We provide a comprehensive report on public sentiment towards big data as part of work package 2 of the Big data roadmap and cross-disciplinarY community for addressing socieTal Externalities (BYTE) project. The BYTE project aims to assist European science and industry in capturing the positive externalities and diminishing the negative externalities associated with big data in order to gain a greater share of the big data market by 2020. Public sentiments play a role in science and industry gaining a greater share in the big data market.
Public sentiments include perceptions of, and aspirations for, information practices relating to big data. The public sentiments towards big data practices are relevant to big data actors operating in the case study areas examined by the EU-FP7 funded BYTE project, including:
- Environmental data
- Crisis informatics
- Transport data
- Utilities/ Smart cities data
- Cultural data
- Energy data
- Health data
Big data practices supporting the collection, storage and use of personal data have become a part of everyday life at all levels of society and users have raised concerns in relation to these processes. Particular concerns are the privacy and security of personal data, as well as a general distrust of those handling big data, particularly private sector companies. We find these sentiments to be particularly important because they can indicate the extent to which the public, as a major source of data, willingly contribute to the big data process currently, and how willing they may continue to be.
We examine practices such as data collection, data storage, data sharing (including selling) and data analysis. There tends to be more negative sentiment towards the information practices that the general public has a stronger connection with, such as the point of collection, as they play an active role at this initial stage. Whilst there does not appear to be any overwhelmingly negative sentiments about specific practices that follow the collection of their data, aside from privacy invasive practices, this may be because users tend to be less informed about, and more removed from, specific big data practices such as data analysis, data storage and the selling and sharing of data.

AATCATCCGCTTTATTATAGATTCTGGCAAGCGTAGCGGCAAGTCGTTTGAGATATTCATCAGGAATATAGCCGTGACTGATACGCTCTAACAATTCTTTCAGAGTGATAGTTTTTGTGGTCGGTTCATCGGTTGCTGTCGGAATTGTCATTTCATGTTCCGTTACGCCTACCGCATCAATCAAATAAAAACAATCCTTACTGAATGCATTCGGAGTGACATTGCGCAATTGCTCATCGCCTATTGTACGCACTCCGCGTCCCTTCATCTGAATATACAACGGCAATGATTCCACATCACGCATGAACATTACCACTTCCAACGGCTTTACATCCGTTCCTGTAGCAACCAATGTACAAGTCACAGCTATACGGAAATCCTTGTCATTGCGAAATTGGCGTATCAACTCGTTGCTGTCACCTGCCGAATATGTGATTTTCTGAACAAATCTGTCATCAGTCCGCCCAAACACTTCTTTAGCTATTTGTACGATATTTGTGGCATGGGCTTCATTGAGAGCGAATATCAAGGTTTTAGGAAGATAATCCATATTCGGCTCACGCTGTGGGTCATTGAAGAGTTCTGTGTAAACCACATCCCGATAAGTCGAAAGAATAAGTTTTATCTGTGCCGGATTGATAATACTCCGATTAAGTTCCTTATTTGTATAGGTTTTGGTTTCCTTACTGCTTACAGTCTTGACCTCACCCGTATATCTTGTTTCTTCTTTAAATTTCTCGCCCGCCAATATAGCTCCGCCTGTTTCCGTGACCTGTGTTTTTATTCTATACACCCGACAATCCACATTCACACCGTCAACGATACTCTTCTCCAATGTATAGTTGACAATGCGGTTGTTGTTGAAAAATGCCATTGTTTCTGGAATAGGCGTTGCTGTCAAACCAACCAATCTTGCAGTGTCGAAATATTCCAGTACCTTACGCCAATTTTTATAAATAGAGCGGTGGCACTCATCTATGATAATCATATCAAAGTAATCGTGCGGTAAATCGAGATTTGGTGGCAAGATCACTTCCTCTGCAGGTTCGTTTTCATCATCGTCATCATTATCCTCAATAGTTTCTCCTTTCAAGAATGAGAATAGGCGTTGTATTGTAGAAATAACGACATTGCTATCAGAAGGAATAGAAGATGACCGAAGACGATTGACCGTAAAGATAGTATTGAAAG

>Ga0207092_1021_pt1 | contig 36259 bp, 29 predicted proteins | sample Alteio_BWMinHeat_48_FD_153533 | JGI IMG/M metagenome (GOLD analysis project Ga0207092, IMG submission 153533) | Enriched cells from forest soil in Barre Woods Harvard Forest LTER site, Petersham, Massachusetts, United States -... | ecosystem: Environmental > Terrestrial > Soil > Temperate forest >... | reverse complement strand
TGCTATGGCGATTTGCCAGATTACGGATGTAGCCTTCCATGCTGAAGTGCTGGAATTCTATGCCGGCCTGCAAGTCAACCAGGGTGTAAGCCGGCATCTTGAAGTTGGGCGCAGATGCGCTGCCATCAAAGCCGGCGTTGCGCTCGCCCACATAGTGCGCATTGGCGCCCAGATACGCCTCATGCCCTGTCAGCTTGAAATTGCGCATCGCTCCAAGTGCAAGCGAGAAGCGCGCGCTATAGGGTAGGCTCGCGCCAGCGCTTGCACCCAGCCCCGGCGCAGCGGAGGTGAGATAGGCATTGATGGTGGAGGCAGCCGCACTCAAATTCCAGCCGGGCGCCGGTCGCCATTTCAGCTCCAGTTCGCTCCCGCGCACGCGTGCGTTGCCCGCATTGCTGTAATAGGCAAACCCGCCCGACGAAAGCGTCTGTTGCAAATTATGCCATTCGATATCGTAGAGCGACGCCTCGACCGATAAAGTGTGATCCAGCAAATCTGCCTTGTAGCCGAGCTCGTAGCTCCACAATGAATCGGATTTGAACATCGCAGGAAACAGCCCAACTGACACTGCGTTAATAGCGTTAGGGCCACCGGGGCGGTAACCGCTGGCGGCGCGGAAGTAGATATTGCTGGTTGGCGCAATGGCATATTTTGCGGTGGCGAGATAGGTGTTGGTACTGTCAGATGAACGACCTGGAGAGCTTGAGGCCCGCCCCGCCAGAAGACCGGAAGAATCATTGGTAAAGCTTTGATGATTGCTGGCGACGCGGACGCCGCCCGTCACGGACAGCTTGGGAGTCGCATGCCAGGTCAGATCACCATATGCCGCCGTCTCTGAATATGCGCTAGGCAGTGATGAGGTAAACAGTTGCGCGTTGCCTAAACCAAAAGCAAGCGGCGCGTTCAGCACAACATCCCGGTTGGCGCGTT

What these perceptions mean for companies and organisations is the need to foster a growing awareness to better inform their users with more transparent policies concerning the subsequent use of the data, as well as the benefits that can flow from information technology practices.
We also consider public aspirations towards big data by looking at what relevant information can tell us about how members of the public would like big data to operate in a manner that causes the least number of negative implications for them. Personal benefit is the strongest incentive for being in favour of the collection and use of personal data by government and companies. This is particularly true when a tangible public benefit is readily identified, such as when data use produces improvements in public security or where developments in health care treatment and diagnostics are achieved. Conversely, if the public see little benefit from sharing their data and little confidence that they will see benefits in future, this may hinder the amounts of data available to big data actors into the future thereby, threatening the longevity of the European big data industry.
The big data industry can benefit by fostering a more positive interaction between big data actors and users. We suggest that one of the ways in which this can be achieved is through the recognition of public aspirations, particularly the delivery of benefits and transparent practices, by incorporating them big data practices and policies. This is also reflected in the suggestions we make in relation to a good practice framework that takes into account privacy and security concerns.
The big data industry must find ways to ensure that citizens, as a major data source, continue to comfortably and securely contribute to large data sets. Positive public sentiments towards big data are imperative to the continuation of data processing activities processes, and the future of big data as a value adding institution/ process.
This research is funded by the European Union under grant number 619551.